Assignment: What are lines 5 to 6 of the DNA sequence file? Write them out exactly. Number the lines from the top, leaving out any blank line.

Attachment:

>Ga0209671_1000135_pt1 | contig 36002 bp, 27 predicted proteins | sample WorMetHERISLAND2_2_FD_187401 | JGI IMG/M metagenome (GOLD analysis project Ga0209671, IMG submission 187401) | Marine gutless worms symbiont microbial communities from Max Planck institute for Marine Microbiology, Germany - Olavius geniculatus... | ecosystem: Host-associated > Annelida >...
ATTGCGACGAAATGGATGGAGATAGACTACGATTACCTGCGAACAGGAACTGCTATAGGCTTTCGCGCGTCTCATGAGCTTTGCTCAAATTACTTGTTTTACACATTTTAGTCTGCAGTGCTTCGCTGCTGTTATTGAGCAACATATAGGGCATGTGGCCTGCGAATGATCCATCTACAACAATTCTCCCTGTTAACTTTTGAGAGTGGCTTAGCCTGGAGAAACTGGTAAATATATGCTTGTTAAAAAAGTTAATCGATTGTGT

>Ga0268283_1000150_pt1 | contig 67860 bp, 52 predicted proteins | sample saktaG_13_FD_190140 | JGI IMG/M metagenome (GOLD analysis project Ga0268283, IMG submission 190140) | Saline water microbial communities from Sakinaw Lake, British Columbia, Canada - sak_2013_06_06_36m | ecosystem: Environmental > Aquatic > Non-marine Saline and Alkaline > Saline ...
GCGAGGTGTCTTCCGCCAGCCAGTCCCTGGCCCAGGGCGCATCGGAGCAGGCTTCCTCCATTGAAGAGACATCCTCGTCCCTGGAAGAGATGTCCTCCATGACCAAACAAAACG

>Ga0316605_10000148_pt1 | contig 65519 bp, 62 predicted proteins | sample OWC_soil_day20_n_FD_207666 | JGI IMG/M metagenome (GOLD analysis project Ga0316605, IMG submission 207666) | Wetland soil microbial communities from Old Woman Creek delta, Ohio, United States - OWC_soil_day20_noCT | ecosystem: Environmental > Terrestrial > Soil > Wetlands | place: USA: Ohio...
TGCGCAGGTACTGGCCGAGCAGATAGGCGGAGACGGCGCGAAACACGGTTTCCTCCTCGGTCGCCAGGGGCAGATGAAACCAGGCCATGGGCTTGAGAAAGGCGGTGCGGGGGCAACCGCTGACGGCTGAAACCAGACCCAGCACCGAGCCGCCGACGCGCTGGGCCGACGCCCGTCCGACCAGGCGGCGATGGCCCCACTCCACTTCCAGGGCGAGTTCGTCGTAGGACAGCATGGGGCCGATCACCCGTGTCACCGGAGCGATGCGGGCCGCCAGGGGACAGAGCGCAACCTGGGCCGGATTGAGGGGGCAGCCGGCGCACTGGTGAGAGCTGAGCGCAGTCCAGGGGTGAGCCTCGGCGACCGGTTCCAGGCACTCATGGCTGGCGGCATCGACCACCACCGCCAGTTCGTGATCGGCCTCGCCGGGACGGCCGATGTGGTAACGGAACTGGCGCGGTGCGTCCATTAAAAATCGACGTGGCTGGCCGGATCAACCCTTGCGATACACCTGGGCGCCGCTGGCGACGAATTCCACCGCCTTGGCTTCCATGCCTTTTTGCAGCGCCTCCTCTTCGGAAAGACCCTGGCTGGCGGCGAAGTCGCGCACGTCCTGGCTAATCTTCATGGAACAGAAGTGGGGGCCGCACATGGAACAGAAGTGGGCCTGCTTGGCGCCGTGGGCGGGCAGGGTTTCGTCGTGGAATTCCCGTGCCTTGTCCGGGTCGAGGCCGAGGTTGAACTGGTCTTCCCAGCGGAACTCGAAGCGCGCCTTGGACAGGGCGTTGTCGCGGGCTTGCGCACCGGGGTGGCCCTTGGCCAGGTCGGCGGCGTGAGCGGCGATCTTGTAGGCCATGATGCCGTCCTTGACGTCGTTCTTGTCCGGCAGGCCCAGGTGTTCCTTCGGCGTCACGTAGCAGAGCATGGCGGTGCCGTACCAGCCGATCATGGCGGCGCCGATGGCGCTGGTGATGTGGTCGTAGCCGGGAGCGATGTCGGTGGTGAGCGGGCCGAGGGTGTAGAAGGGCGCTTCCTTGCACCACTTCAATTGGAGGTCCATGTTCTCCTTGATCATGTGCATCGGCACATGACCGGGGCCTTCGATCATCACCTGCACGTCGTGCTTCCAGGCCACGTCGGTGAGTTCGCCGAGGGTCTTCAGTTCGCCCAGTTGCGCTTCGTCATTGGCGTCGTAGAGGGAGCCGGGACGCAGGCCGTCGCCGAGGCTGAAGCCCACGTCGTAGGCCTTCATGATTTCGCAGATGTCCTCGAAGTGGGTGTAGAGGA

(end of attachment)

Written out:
>Ga0316605_10000148_pt1 | contig 65519 bp, 62 predicted proteins | sample OWC_soil_day20_n_FD_207666 | JGI IMG/M metagenome (GOLD analysis project Ga0316605, IMG submission 207666) | Wetland soil microbial communities from Old Woman Creek delta, Ohio, United States - OWC_soil_day20_noCT | ecosystem: Environmental > Terrestrial > Soil > Wetlands | place: USA: Ohio...
TGCGCAGGTACTGGCCGAGCAGATAGGCGGAGACGGCGCGAAACACGGTTTCCTCCTCGGTCGCCAGGGGCAGATGAAACCAGGCCATGGGCTTGAGAAAGGCGGTGCGGGGGCAACCGCTGACGGCTGAAACCAGACCCAGCACCGAGCCGCCGACGCGCTGGGCCGACGCCCGTCCGACCAGGCGGCGATGGCCCCACTCCACTTCCAGGGCGAGTTCGTCGTAGGACAGCATGGGGCCGATCACCCGTGTCACCGGAGCGATGCGGGCCGCCAGGGGACAGAGCGCAACCTGGGCCGGATTGAGGGGGCAGCCGGCGCACTGGTGAGAGCTGAGCGCAGTCCAGGGGTGAGCCTCGGCGACCGGTTCCAGGCACTCATGGCTGGCGGCATCGACCACCACCGCCAGTTCGTGATCGGCCTCGCCGGGACGGCCGATGTGGTAACGGAACTGGCGCGGTGCGTCCATTAAAAATCGACGTGGCTGGCCGGATCAACCCTTGCGATACACCTGGGCGCCGCTGGCGACGAATTCCACCGCCTTGGCTTCCATGCCTTTTTGCAGCGCCTCCTCTTCGGAAAGACCCTGGCTGGCGGCGAAGTCGCGCACGTCCTGGCTAATCTTCATGGAACAGAAGTGGGGGCCGCACATGGAACAGAAGTGGGCCTGCTTGGCGCCGTGGGCGGGCAGGGTTTCGTCGTGGAATTCCCGTGCCTTGTCCGGGTCGAGGCCGAGGTTGAACTGGTCTTCCCAGCGGAACTCGAAGCGCGCCTTGGACAGGGCGTTGTCGCGGGCTTGCGCACCGGGGTGGCCCTTGGCCAGGTCGGCGGCGTGAGCGGCGATCTTGTAGGCCATGATGCCGTCCTTGACGTCGTTCTTGTCCGGCAGGCCCAGGTGTTCCTTCGGCGTCACGTAGCAGAGCATGGCGGTGCCGTACCAGCCGATCATGGCGGCGCCGATGGCGCTGGTGATGTGGTCGTAGCCGGGAGCGATGTCGGTGGTGAGCGGGCCGAGGGTGTAGAAGGGCGCTTCCTTGCACCACTTCAATTGGAGGTCCATGTTCTCCTTGATCATGTGCATCGGCACATGACCGGGGCCTTCGATCATCACCTGCACGTCGTGCTTCCAGGCCACGTCGGTGAGTTCGCCGAGGGTCTTCAGTTCGCCCAGTTGCGCTTCGTCATTGGCGTCGTAGAGGGAGCCGGGACGCAGGCCGTCGCCGAGGCTGAAGCCCACGTCGTAGGCCTTCATGATTTCGCAGATGTCCTCGAAGTGGGTGTAGAGGA